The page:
In addition, since 2013, interest in the finance sector has continued to grow for Stanford MBA graduates. Over the last year alone, interest in finance has increased from 27 percent in 2017 to 38 percent in 2018. This is a very noticeable trend that might be surprising considering Stanford’s location in the heart of Silicon Valley.

However, the truth is that tech sector employment has not been nearly as consistent for Stanford. Stanford MBA graduates going into entrepreneurship fell from 36 percent in 2017 to 22 percent this year.

On the other hand, for the other two schools to make it into the top three—The Wharton School and the Chicago Booth School of Business (second and third respectively)—an interest in finance has started to decrease year-over-year while interest in tech careers has blossomed.

Top 10 MBAs for Finance 2018

According to the Financial Times, the top MBA programs for a career in finance are as follows. The numbers in parentheses are where those same schools ranked in 2017, the first year of the ranking.

  1. Stanford Graduate School of Business (1)
  2. University of Pennsylvania, The Wharton School (7)
  3. University of Chicago, Booth School of Business (5)
  4. Harvard Business School (2)
  5. New York University, Stern School of Business (4)
  6. MIT Sloan School of Business (N/A)
  7. Insead (6)
  8. University of Cambridge, Judge Business School (3)
  9. Ceibs (23)
  10. Columbia Business School (15)

The two most impressive schools in the top ten are Ceibs and Columbia Business School. Both MBA programs made huge leaps in the finance sector year-over-year. Ceibs moved up 14 slots (23 to 9) while Columbia Business School moved up five slots (15 to 10). For the Chinese-based Ceibs, the considerable increase in salaries year-over-year had the most significant impact on their improved ranking with a $29,000 increase in pay between 2017 and 2018.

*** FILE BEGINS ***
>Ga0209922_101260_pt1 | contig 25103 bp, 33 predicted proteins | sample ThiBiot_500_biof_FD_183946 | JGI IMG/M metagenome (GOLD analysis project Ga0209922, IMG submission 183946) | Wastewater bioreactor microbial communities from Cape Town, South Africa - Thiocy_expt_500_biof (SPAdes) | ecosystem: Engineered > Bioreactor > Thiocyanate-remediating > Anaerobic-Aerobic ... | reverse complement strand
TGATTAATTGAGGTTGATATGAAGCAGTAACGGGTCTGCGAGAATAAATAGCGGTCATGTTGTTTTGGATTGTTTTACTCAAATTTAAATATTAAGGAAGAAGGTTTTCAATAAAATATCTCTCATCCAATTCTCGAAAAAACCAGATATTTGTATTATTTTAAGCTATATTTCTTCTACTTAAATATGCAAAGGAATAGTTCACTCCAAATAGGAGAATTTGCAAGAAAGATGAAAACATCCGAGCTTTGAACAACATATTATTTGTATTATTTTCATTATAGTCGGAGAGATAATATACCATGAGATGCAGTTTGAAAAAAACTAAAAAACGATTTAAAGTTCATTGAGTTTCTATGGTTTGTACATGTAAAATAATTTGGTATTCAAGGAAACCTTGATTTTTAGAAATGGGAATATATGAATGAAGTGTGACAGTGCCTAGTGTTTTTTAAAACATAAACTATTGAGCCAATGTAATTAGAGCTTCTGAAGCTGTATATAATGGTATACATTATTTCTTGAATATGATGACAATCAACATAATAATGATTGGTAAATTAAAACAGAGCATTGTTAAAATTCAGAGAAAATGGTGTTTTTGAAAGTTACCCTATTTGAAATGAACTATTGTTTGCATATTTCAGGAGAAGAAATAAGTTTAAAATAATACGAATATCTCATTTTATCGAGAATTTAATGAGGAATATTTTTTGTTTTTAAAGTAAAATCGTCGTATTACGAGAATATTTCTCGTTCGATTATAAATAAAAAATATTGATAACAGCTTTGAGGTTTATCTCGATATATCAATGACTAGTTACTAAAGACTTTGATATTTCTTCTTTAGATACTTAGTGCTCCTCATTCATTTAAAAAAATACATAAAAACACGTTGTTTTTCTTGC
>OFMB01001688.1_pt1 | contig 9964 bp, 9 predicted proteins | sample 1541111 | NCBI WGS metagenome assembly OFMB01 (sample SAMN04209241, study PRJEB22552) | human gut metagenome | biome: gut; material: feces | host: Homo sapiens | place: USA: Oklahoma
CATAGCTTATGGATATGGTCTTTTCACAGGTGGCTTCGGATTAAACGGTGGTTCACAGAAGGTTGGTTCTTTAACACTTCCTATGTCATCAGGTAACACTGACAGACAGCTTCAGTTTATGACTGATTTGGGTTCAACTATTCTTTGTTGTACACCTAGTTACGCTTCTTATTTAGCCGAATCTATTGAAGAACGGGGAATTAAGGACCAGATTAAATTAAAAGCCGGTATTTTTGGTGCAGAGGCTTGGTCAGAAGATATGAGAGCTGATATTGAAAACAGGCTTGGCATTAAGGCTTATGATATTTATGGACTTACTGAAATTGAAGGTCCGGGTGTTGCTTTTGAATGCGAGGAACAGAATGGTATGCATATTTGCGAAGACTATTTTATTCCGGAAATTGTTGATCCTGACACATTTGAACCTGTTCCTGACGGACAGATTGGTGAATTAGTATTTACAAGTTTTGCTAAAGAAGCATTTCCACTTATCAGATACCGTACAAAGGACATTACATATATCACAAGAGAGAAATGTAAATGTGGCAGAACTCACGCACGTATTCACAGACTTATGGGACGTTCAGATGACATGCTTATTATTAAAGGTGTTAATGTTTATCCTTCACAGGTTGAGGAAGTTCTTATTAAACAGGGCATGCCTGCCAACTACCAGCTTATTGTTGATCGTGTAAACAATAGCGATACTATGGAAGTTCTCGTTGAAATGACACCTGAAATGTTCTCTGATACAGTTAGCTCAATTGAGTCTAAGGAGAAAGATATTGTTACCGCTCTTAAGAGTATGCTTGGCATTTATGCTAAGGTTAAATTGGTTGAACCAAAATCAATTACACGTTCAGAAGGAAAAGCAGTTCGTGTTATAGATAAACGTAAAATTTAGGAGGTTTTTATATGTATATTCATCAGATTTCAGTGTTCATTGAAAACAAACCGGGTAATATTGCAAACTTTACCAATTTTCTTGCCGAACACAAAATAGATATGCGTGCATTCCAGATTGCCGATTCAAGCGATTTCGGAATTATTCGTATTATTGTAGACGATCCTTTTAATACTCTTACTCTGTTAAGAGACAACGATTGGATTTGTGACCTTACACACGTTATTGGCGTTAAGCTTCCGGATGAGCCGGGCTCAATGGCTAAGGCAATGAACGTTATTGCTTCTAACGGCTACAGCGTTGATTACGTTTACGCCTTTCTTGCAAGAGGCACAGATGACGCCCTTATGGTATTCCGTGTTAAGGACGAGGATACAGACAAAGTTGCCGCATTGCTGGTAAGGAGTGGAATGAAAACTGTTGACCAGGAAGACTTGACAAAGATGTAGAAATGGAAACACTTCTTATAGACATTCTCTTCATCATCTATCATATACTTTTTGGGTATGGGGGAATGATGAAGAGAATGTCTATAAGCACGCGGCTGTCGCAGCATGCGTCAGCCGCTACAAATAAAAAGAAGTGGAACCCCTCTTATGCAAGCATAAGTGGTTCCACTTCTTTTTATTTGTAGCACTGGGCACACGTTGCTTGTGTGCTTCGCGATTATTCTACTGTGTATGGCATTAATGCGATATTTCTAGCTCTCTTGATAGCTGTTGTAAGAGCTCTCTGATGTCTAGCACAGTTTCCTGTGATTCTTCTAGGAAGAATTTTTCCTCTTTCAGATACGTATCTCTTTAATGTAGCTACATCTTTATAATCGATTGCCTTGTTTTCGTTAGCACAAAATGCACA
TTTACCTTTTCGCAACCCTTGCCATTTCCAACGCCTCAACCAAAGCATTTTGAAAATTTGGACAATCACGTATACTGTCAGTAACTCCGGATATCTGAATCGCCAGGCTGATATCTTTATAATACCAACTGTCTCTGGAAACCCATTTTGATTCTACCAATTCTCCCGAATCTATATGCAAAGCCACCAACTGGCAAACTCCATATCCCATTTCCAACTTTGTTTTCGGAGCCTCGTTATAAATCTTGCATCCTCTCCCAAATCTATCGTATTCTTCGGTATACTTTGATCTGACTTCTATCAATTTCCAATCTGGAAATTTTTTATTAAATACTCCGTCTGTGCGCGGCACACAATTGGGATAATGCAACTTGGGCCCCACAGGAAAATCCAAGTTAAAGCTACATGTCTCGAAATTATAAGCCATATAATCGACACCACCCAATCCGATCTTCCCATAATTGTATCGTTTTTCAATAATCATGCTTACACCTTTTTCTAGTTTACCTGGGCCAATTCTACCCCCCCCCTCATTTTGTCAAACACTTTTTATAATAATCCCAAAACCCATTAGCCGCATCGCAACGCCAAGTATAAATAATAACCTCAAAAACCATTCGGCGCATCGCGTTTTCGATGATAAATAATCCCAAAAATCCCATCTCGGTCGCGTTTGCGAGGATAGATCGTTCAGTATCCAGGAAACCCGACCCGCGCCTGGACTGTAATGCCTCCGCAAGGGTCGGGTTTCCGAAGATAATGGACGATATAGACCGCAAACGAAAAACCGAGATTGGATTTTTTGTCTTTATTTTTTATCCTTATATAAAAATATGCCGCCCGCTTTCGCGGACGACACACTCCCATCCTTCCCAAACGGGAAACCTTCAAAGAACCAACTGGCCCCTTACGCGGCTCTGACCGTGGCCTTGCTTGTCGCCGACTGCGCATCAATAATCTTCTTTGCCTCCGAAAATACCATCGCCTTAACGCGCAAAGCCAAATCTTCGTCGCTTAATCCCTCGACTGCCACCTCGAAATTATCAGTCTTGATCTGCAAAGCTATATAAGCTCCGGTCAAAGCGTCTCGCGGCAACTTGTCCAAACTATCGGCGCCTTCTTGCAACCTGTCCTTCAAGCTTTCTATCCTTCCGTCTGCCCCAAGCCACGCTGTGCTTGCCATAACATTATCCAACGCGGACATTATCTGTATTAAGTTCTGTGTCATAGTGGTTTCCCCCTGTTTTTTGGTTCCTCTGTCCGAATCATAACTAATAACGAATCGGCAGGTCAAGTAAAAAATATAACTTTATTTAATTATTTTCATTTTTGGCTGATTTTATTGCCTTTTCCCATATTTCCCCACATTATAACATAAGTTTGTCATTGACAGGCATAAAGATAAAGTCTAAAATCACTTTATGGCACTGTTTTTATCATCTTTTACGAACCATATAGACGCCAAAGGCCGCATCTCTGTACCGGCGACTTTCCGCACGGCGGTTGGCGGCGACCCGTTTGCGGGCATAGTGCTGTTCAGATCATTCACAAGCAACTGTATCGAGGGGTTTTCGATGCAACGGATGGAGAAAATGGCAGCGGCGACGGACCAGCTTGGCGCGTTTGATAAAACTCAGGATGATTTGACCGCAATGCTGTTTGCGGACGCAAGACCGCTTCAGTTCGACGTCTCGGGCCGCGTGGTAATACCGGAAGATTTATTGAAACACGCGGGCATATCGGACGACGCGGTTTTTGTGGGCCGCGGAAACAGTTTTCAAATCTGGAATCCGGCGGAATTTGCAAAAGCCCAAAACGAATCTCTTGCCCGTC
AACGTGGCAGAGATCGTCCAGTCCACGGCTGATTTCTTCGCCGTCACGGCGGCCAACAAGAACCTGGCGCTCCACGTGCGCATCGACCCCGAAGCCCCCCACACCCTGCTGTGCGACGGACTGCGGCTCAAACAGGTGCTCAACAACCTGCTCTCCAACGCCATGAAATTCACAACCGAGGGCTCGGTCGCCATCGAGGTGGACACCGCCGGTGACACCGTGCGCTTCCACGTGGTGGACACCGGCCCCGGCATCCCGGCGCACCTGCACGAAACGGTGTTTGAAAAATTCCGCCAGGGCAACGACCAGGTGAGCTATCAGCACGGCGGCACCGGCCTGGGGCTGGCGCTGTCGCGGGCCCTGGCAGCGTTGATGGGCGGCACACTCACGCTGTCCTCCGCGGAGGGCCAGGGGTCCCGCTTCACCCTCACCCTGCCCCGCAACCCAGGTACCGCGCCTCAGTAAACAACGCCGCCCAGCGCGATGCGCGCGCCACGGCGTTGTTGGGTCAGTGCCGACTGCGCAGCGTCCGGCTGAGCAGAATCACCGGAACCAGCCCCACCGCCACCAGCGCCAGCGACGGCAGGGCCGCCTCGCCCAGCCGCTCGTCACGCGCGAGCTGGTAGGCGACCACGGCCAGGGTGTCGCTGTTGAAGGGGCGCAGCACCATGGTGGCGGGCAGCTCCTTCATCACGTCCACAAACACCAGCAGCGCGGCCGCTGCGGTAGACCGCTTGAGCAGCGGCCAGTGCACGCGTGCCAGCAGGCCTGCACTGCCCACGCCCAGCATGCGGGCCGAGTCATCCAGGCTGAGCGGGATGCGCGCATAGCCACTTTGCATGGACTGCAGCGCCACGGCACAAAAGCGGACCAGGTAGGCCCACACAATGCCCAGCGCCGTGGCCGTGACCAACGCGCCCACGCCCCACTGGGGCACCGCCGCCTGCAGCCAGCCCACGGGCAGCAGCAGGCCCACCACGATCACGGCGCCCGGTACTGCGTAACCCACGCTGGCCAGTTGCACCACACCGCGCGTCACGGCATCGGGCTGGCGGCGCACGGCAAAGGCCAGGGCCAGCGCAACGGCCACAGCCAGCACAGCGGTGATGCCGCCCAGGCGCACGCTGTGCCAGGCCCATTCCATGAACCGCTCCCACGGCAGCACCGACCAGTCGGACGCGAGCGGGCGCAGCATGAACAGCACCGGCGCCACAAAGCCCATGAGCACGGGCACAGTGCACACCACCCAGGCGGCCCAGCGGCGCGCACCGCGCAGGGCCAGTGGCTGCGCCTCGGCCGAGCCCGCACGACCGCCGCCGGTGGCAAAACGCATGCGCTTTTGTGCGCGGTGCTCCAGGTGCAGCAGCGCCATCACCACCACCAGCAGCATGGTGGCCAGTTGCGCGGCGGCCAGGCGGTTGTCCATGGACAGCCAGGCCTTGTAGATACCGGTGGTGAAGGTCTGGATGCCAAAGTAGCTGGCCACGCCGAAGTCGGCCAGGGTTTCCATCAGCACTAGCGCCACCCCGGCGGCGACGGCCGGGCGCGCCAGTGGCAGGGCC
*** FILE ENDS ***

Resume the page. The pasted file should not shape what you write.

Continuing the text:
Oxford Said, Dartmouth Tuck, and Kellogg Slip Out of Top 10

As for who slipped out of the top ten in 2018, the schools ranked eighth, ninth, and tenth all moved lower this year—respectively the University of Oxford Said Business School, Dartmouth College Tuck School of Business, and Northwestern University Kellogg School of Management.

  • Tuck fell from 9th to 17th place with a decreased interest in finance careers of 9 percent (33 percent to 24 percent).
  • Kellogg fell from 10th to 19th place with a 26 percent decrease in pre- and post-MBA salary (115 percent in 2017 VS. 85 percent in 2018).
  • Oxford Said experienced the greatest fall year-over-year from 8th to 25th place in 2018. The lower rank is attributable to a massive decrease in the number of people who stayed in finance (82 percent to 53 percent), as well as a 26 point decrease in career progress rank (calculated according to changes in the level of seniority and the size of company alumni are working for now compared to pre-MBA).

To learn more about the latest Financial Times rankings, check out the FT article on how finance and banking are fighting against tech giants for MBA talent